“During this period of great flux, high levels of service and quality were maintained,” Howe argued. He went on to reassure his audience that the changes that came into effect in April last year were well-meaning and sensible, and that there were instances where they were being implemented effectively by some very good people. What is more, they were the only way of even beginning to address the looming health service funding gap.

In case delegates felt they had heard this quite a few times before and were falling asleep, Howe won a laugh by quoting an anecdote about Mao Tse-Tung who, when asked what in his opinion had been the effect of the French Revolution, replied that in his view it was ‘too soon to tell’. (At the end of the conference, his close colleague NHS England chairman Professor Malcolm Grant made the same point to the same audience, and underlined the point using the same quotation. It’s obviously been popular in the corridors of power lately.)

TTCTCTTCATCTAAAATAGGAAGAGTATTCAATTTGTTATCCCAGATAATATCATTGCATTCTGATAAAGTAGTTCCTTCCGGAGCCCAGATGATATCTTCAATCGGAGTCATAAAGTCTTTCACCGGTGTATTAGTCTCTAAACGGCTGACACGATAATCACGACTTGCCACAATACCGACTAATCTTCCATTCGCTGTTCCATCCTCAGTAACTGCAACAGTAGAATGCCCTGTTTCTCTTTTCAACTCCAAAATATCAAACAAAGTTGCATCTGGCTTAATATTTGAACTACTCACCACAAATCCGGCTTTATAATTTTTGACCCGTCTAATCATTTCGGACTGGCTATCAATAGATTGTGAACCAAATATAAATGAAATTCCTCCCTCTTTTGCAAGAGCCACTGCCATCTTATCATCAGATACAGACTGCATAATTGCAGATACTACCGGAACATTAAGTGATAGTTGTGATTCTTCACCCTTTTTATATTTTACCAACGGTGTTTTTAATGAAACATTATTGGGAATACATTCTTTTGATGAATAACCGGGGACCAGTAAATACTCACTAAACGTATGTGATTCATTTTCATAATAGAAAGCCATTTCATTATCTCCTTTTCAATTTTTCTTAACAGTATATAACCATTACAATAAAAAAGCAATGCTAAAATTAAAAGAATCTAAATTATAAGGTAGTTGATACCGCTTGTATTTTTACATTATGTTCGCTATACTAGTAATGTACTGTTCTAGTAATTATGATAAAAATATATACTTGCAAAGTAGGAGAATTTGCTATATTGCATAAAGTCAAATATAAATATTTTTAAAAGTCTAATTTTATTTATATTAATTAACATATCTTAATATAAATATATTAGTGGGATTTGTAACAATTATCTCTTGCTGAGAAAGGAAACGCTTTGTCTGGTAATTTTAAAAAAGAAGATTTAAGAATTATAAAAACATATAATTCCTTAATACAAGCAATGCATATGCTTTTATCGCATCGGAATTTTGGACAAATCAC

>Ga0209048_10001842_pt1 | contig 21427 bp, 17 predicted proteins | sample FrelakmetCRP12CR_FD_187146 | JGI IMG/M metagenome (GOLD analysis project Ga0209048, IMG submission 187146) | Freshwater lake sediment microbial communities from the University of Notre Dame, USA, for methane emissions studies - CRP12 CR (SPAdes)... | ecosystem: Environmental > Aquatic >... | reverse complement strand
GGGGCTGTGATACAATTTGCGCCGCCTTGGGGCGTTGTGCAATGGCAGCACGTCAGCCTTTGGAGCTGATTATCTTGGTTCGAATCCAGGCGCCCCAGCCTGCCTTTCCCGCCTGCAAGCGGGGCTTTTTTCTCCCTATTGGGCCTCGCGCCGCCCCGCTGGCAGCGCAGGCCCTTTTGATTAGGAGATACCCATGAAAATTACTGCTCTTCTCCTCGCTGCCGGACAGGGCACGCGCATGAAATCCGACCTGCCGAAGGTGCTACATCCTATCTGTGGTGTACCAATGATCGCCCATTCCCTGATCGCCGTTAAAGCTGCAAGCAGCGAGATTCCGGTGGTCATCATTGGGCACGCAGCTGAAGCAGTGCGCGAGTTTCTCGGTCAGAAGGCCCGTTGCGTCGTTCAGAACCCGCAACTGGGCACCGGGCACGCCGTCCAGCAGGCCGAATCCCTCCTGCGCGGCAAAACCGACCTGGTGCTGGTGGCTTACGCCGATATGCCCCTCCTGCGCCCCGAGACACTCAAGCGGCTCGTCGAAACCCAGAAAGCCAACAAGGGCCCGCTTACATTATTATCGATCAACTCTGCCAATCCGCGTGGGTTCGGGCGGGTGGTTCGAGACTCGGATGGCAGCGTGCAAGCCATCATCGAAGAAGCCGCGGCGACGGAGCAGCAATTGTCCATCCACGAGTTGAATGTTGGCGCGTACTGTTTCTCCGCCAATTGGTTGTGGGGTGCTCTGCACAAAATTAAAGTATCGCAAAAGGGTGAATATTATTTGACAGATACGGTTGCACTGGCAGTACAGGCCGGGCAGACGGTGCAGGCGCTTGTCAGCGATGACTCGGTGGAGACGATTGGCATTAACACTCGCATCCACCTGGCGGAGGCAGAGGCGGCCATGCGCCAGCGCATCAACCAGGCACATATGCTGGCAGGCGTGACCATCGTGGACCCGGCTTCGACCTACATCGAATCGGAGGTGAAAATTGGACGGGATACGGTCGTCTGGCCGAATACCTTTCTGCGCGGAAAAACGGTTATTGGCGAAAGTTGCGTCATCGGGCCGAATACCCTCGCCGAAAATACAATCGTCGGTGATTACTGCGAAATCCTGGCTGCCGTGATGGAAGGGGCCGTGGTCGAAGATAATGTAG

Howe outlined some of the issues we most need to worry about, in particular the demographic changes coming our way. By 2030, the number of over-65s will increase by 50%, and the number of over-85s will double. Over 15 million people currently have a long-term condition, and in just five years 29% of over 60s will have two or more.

The minister said that this could only be addressed by better integration of care, and added that the health and social care integration fund shared between the NHS and local authorities would help to create a more sustainable NHS delivering services more efficiently for older people, and people with disabilities, and reduce pressure on A&E.